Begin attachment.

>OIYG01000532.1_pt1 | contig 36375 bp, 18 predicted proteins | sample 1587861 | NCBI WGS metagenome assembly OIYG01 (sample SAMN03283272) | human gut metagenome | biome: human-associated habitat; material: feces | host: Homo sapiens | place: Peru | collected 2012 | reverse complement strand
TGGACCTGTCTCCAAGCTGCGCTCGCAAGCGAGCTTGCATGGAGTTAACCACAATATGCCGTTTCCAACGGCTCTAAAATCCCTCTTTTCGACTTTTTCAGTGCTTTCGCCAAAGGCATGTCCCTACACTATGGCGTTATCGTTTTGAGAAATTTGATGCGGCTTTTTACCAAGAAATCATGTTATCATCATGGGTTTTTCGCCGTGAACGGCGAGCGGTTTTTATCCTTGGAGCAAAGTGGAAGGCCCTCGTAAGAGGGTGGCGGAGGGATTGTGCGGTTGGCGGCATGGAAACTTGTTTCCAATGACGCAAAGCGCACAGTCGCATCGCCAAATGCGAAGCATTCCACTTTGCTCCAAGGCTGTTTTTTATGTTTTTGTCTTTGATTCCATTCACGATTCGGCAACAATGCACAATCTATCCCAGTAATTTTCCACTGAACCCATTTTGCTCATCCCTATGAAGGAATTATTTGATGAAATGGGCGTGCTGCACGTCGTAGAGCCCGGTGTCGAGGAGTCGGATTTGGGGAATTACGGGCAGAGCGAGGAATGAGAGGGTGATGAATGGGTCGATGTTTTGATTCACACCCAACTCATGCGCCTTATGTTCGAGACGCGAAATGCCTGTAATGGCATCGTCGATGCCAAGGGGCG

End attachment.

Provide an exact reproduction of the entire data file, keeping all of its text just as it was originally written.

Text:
>OIYG01000532.1_pt1 | contig 36375 bp, 18 predicted proteins | sample 1587861 | NCBI WGS metagenome assembly OIYG01 (sample SAMN03283272) | human gut metagenome | biome: human-associated habitat; material: feces | host: Homo sapiens | place: Peru | collected 2012 | reverse complement strand
TGGACCTGTCTCCAAGCTGCGCTCGCAAGCGAGCTTGCATGGAGTTAACCACAATATGCCGTTTCCAACGGCTCTAAAATCCCTCTTTTCGACTTTTTCAGTGCTTTCGCCAAAGGCATGTCCCTACACTATGGCGTTATCGTTTTGAGAAATTTGATGCGGCTTTTTACCAAGAAATCATGTTATCATCATGGGTTTTTCGCCGTGAACGGCGAGCGGTTTTTATCCTTGGAGCAAAGTGGAAGGCCCTCGTAAGAGGGTGGCGGAGGGATTGTGCGGTTGGCGGCATGGAAACTTGTTTCCAATGACGCAAAGCGCACAGTCGCATCGCCAAATGCGAAGCATTCCACTTTGCTCCAAGGCTGTTTTTTATGTTTTTGTCTTTGATTCCATTCACGATTCGGCAACAATGCACAATCTATCCCAGTAATTTTCCACTGAACCCATTTTGCTCATCCCTATGAAGGAATTATTTGATGAAATGGGCGTGCTGCACGTCGTAGAGCCCGGTGTCGAGGAGTCGGATTTGGGGAATTACGGGCAGAGCGAGGAATGAGAGGGTGATGAATGGGTCGATGTTTTGATTCACACCCAACTCATGCGCCTTATGTTCGAGACGCGAAATGCCTGTAATGGCATCGTCGATGCCAAGGGGCG